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Santa's reindeers

[ This text is also available in Swedish ]

The moon on the breast of the new-fallen snow
Gave the lustre of mid-day to objects below,
When, what to my wondering eyes should appear,
But a miniature sleigh, and eight tiny reindeer,
With a little old driver, so lively and quick,
I knew in a moment it must be St. Nick.

The Night Before Christmas
Clement Clark Moore (1823)

The means of transport for St. Nick (or Saint Nicolaus, or Santa Claus as he's better known today) had, it appears, been given little thought until Moores'¹ poem. But then this fact, among several, was established; today everybody knows that Santa has a flying sleigh drawn by reindeers (though rather full scale than miniature).

Reindeer or caribou² are easily recognized, in particular from the characteristically curved antlers and the head that's held low when traveling:

Reindeer - real 2
Rangifer tarandus

One might, then, wonder what kinds of animals people have chosen to associate with Santa. Some are obviously deers, some less obviously so, and then there are some strange cross-breeds that doesn't resemble anything really, even as cartoons:

Reindeer - fake 1 Reindeer - fake 2 Reindeer - fake 5

Reindeer - fake 3 Reindeer - fake 6 Reindeer - fake 4

Reindeer - fake 8 Reindeer - fake 7 Reindeer - fake 9

Now, I'd happily rate this as nitpicking, had it been just a little easier to find actual reindeers among the myriads of decidedly non-reindeer creatures-with-antlers that abound.

Santa's cows

I don't know what difference it would make for anyone, but since the reindeers are always portrayed with antlers, you can tell they are probably female, since the bulls usually shed their antlers well before Christmas. There appears to be some differences between Scandinavian reindeer and American caribou, but on the other hand:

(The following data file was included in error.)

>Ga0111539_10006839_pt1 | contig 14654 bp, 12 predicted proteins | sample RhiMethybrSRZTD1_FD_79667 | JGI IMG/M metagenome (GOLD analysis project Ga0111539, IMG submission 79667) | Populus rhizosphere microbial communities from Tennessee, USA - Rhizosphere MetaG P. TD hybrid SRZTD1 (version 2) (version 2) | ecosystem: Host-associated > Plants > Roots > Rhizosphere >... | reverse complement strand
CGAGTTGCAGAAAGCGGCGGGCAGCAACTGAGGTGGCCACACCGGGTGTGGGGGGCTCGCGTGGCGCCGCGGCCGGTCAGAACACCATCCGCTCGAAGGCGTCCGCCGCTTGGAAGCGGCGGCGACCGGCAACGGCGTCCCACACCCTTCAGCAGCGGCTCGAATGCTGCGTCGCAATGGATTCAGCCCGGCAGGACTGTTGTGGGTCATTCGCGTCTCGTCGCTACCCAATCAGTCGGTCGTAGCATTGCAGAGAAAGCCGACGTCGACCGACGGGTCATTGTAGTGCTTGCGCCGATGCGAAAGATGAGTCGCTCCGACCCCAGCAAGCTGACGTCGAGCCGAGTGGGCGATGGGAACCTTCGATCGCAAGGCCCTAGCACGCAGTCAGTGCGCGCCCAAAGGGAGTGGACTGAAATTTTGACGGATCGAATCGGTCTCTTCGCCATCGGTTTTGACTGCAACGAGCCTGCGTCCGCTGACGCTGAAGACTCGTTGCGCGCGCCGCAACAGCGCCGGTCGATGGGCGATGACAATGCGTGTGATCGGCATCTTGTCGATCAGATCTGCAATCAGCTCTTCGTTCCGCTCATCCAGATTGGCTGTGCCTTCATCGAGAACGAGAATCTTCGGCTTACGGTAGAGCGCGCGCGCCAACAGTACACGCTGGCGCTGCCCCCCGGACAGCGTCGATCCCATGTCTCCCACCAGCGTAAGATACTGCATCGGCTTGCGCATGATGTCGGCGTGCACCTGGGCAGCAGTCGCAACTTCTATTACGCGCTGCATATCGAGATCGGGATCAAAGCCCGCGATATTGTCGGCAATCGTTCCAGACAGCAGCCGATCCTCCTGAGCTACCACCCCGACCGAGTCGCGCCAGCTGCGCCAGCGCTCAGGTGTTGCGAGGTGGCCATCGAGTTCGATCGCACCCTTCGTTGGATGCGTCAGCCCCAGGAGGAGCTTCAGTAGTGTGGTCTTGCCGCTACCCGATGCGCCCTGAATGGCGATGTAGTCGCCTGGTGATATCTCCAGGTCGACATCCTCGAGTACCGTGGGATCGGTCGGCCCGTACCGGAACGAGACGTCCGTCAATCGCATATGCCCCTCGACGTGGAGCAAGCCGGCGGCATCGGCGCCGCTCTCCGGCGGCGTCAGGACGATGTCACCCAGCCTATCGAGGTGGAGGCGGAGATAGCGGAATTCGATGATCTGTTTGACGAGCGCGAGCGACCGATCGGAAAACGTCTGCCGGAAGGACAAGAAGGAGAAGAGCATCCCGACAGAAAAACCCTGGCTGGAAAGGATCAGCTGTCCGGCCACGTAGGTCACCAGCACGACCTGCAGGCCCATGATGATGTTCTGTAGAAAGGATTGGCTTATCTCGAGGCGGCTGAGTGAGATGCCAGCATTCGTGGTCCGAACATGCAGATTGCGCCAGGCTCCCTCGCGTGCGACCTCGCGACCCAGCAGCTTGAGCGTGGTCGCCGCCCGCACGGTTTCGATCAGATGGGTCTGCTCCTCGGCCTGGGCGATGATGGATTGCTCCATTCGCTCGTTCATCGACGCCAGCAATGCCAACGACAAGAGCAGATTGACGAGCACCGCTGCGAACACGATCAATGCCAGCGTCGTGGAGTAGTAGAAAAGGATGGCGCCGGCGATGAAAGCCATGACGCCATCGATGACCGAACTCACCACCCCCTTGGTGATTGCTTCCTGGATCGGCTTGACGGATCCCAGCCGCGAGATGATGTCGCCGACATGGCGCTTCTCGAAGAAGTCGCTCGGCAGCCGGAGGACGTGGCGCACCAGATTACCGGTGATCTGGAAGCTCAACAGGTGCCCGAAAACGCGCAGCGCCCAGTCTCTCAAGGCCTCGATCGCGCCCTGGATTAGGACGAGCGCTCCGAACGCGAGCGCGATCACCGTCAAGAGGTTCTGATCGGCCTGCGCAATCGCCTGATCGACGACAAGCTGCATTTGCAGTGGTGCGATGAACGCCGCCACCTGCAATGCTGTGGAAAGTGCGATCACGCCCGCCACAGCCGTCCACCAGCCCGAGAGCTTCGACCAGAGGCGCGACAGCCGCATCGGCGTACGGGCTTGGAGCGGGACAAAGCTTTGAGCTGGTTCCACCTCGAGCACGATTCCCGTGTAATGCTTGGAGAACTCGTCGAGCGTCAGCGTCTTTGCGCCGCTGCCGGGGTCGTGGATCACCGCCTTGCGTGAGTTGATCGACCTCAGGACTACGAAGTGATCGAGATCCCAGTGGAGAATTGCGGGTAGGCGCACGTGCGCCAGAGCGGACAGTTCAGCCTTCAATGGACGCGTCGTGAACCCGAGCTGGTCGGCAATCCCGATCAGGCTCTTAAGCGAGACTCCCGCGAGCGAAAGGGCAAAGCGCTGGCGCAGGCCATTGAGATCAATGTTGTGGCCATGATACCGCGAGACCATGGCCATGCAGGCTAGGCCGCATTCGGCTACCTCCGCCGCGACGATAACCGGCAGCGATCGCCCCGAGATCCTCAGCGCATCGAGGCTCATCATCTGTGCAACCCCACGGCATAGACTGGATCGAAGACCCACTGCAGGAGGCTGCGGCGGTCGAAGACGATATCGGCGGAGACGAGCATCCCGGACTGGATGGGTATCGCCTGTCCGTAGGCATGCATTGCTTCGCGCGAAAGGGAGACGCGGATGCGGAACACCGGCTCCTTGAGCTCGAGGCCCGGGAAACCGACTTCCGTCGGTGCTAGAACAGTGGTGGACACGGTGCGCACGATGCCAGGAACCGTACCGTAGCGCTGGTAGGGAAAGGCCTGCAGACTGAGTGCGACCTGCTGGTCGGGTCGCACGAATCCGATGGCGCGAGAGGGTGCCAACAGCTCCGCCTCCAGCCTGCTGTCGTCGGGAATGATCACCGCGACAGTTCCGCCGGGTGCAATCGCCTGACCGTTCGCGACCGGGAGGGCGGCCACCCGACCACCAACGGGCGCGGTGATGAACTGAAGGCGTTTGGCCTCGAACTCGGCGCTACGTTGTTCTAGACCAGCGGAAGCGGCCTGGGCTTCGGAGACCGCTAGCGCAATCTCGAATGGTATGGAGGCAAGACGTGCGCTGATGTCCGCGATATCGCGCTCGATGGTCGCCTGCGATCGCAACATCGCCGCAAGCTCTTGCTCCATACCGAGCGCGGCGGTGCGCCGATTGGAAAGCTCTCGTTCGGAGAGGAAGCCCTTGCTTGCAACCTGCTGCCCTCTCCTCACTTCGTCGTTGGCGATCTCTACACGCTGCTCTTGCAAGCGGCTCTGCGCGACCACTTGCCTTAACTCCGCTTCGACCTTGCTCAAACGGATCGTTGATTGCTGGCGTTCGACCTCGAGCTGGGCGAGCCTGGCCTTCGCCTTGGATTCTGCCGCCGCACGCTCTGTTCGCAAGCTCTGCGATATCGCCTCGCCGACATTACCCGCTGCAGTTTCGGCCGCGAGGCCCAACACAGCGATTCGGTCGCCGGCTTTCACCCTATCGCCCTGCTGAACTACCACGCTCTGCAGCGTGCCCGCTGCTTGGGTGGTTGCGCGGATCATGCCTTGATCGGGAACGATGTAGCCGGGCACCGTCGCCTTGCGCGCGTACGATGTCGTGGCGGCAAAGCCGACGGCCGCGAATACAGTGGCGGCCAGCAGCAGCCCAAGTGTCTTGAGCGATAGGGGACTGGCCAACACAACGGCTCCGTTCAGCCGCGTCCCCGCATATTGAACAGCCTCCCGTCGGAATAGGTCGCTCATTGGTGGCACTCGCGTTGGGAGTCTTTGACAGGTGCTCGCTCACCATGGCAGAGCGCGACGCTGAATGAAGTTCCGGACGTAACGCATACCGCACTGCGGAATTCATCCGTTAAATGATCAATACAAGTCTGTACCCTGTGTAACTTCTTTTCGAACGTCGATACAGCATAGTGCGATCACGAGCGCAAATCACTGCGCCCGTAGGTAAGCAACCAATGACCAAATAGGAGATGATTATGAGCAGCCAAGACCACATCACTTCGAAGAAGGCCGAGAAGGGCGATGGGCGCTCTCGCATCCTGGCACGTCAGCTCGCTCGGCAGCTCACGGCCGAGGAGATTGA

[...] it's not impossible that a male reindeer could retain his antlers as late as December 24, just not necessarily the norm. And that's not nearly as unusual as a fellow who lives at the North Pole, spends the year making toys for millions of children all over the world, and manages to deliver all of them in a single evening.


The red-nosed reindeer is not in the 1823 poem.

More rapid than eagles his coursers they came,
And he whistled, and shouted, and called them by name;
"Now, Dasher! now, Dancer! now, Prancer and Vixen!
On, Comet! on, Cupid! on, Donder and Blitzen!
To the top of the porch! to the top of the wall!
Now dash away! dash away! dash away all!"

The Night Before Christmas

Rudolph was created in 1938 (published in 1939). The song, without which he might have been all but forgotten, was written some years later.

You know Dasher and Dancer
And Prancer and Vixen,
Comet and Cupid
And Donder and Blitzen,
But do you recall
The most famous reindeer of all?

Jonny Marks (1949?)

¹ The authorship has been questioned, though Moore is generally acknowledged.

² Regarding the reindeer/caribou-question, I quote Marie Gilbert: "Although the similarities between reindeer and caribou are numerous, the differences are enough that they are classified as two subspecies. [...] Domestication is the biggest difference between reindeer and caribou.

The Night Before Christmas, also known as "Twas the Night Before Christmas"
Wikipedia: Reindeer; A Visit from St. Nicholas Reindeer Games; Rudolph the Red-Nosed Reindeer
Marie Gilbert, University of Alaska: Reindeer... Caribou... What’s the Difference?

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